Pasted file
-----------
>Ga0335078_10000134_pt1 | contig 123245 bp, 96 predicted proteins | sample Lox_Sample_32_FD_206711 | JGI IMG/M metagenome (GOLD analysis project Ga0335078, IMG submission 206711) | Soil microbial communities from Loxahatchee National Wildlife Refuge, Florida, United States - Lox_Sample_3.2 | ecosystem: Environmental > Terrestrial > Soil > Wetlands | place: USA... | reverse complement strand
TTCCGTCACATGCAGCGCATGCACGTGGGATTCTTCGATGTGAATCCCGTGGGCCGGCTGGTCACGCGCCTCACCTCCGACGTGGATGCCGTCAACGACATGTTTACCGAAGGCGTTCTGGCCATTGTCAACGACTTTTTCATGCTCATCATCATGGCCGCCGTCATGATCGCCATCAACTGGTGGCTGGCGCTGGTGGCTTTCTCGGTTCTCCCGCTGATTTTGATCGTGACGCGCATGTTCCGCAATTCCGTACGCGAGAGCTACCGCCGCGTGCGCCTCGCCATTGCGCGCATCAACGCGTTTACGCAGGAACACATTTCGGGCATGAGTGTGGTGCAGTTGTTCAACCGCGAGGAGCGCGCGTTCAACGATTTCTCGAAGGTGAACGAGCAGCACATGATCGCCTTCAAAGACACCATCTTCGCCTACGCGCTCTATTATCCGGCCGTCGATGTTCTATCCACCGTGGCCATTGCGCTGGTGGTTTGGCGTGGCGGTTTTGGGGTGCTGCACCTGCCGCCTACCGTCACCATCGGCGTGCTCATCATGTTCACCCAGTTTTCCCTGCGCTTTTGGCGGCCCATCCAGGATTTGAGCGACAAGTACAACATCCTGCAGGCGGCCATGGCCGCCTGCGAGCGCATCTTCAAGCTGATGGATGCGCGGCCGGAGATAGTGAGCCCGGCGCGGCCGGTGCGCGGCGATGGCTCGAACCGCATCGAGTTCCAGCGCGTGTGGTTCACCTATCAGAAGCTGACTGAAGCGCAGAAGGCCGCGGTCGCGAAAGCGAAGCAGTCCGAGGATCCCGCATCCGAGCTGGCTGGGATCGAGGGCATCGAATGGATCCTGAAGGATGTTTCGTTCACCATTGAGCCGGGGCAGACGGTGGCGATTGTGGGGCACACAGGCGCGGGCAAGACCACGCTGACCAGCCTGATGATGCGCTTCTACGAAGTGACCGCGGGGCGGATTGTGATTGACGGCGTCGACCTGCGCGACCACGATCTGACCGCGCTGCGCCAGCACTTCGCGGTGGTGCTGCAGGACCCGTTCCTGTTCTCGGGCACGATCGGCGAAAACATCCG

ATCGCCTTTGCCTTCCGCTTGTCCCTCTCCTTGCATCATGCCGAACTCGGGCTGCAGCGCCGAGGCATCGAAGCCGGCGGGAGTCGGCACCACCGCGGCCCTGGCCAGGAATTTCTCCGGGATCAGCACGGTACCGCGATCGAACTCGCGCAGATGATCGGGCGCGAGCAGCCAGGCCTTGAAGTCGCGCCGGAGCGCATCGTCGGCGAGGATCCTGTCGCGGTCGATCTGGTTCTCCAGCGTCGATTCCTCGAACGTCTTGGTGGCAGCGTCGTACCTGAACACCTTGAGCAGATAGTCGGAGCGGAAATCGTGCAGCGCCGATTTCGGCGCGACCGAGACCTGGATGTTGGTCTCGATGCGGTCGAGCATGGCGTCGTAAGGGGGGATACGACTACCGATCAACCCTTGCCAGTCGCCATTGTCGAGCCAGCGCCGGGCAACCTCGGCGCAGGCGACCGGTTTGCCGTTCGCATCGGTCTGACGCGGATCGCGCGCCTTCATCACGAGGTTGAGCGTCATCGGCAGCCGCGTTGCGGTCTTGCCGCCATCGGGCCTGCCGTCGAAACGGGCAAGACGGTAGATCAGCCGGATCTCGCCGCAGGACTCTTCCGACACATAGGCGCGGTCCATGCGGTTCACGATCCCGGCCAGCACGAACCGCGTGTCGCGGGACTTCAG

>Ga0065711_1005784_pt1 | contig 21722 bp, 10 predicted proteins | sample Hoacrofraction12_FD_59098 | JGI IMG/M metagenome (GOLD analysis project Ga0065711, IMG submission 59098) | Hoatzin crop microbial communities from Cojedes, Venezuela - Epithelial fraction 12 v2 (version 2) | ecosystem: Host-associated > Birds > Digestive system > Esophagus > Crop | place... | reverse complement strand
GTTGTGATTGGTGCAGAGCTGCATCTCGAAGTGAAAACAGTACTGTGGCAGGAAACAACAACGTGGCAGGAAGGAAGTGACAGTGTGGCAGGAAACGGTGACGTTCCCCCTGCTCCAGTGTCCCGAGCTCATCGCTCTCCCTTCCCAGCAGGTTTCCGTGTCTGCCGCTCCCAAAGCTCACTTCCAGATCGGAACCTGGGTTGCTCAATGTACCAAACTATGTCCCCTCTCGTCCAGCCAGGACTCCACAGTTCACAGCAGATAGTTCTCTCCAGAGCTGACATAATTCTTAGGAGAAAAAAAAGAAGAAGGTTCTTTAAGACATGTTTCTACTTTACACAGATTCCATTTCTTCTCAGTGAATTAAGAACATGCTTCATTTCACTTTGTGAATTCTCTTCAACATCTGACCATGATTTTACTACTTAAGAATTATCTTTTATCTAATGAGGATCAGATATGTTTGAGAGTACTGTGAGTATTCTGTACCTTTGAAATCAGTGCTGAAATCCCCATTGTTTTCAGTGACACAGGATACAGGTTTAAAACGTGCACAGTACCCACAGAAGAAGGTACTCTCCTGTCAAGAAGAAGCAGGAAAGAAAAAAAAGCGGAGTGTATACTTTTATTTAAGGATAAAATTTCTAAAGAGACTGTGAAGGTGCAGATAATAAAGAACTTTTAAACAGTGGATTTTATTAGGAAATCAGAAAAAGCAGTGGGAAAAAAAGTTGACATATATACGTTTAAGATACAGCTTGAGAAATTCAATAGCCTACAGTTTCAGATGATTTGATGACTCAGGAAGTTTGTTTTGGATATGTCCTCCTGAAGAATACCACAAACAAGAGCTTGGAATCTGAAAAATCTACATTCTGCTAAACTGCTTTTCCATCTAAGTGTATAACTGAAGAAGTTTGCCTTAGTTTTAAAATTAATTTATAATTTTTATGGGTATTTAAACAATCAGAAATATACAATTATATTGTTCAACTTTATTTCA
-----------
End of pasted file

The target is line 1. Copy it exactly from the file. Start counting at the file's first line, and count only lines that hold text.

>Ga0335078_10000134_pt1 | contig 123245 bp, 96 predicted proteins | sample Lox_Sample_32_FD_206711 | JGI IMG/M metagenome (GOLD analysis project Ga0335078, IMG submission 206711) | Soil microbial communities from Loxahatchee National Wildlife Refuge, Florida, United States - Lox_Sample_3.2 | ecosystem: Environmental > Terrestrial > Soil > Wetlands | place: USA... | reverse complement strand